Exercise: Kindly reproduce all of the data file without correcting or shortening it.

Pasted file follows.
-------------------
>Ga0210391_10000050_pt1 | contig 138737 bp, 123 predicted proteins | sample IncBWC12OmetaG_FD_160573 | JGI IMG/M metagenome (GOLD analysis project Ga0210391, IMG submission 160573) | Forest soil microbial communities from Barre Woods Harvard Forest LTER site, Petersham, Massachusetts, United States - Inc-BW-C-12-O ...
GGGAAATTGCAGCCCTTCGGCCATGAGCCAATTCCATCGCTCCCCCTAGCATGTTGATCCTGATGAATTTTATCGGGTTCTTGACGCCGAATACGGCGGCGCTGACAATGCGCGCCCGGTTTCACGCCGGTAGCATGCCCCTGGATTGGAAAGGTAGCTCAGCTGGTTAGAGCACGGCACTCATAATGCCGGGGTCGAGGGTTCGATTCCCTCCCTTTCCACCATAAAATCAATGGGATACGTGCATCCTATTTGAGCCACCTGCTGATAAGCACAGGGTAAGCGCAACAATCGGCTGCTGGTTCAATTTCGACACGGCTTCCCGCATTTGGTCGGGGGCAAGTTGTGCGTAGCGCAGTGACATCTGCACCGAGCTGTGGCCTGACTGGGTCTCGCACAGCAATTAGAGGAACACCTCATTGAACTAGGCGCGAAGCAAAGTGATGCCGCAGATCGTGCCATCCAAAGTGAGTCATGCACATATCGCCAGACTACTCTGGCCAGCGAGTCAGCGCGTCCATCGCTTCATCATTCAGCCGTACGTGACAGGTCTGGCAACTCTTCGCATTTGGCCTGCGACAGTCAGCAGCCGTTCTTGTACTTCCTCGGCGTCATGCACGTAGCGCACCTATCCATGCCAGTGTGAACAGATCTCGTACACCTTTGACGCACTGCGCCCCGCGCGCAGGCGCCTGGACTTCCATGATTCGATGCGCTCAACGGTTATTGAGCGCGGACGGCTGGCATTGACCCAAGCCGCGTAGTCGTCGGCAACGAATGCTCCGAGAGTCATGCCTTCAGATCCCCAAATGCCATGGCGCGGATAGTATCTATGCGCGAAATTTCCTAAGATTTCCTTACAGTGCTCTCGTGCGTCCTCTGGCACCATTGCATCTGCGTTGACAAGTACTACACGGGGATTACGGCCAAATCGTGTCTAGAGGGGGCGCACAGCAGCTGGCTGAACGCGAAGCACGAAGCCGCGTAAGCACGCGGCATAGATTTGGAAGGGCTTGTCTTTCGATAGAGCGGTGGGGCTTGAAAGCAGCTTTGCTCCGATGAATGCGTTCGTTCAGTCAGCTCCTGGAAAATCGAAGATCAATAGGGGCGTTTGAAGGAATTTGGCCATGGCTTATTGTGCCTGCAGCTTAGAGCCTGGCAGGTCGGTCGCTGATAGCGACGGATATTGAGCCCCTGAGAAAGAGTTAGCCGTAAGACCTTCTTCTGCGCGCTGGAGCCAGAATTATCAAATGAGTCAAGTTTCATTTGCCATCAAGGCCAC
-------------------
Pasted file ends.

>Ga0210391_10000050_pt1 | contig 138737 bp, 123 predicted proteins | sample IncBWC12OmetaG_FD_160573 | JGI IMG/M metagenome (GOLD analysis project Ga0210391, IMG submission 160573) | Forest soil microbial communities from Barre Woods Harvard Forest LTER site, Petersham, Massachusetts, United States - Inc-BW-C-12-O ...
GGGAAATTGCAGCCCTTCGGCCATGAGCCAATTCCATCGCTCCCCCTAGCATGTTGATCCTGATGAATTTTATCGGGTTCTTGACGCCGAATACGGCGGCGCTGACAATGCGCGCCCGGTTTCACGCCGGTAGCATGCCCCTGGATTGGAAAGGTAGCTCAGCTGGTTAGAGCACGGCACTCATAATGCCGGGGTCGAGGGTTCGATTCCCTCCCTTTCCACCATAAAATCAATGGGATACGTGCATCCTATTTGAGCCACCTGCTGATAAGCACAGGGTAAGCGCAACAATCGGCTGCTGGTTCAATTTCGACACGGCTTCCCGCATTTGGTCGGGGGCAAGTTGTGCGTAGCGCAGTGACATCTGCACCGAGCTGTGGCCTGACTGGGTCTCGCACAGCAATTAGAGGAACACCTCATTGAACTAGGCGCGAAGCAAAGTGATGCCGCAGATCGTGCCATCCAAAGTGAGTCATGCACATATCGCCAGACTACTCTGGCCAGCGAGTCAGCGCGTCCATCGCTTCATCATTCAGCCGTACGTGACAGGTCTGGCAACTCTTCGCATTTGGCCTGCGACAGTCAGCAGCCGTTCTTGTACTTCCTCGGCGTCATGCACGTAGCGCACCTATCCATGCCAGTGTGAACAGATCTCGTACACCTTTGACGCACTGCGCCCCGCGCGCAGGCGCCTGGACTTCCATGATTCGATGCGCTCAACGGTTATTGAGCGCGGACGGCTGGCATTGACCCAAGCCGCGTAGTCGTCGGCAACGAATGCTCCGAGAGTCATGCCTTCAGATCCCCAAATGCCATGGCGCGGATAGTATCTATGCGCGAAATTTCCTAAGATTTCCTTACAGTGCTCTCGTGCGTCCTCTGGCACCATTGCATCTGCGTTGACAAGTACTACACGGGGATTACGGCCAAATCGTGTCTAGAGGGGGCGCACAGCAGCTGGCTGAACGCGAAGCACGAAGCCGCGTAAGCACGCGGCATAGATTTGGAAGGGCTTGTCTTTCGATAGAGCGGTGGGGCTTGAAAGCAGCTTTGCTCCGATGAATGCGTTCGTTCAGTCAGCTCCTGGAAAATCGAAGATCAATAGGGGCGTTTGAAGGAATTTGGCCATGGCTTATTGTGCCTGCAGCTTAGAGCCTGGCAGGTCGGTCGCTGATAGCGACGGATATTGAGCCCCTGAGAAAGAGTTAGCCGTAAGACCTTCTTCTGCGCGCTGGAGCCAGAATTATCAAATGAGTCAAGTTTCATTTGCCATCAAGGCCAC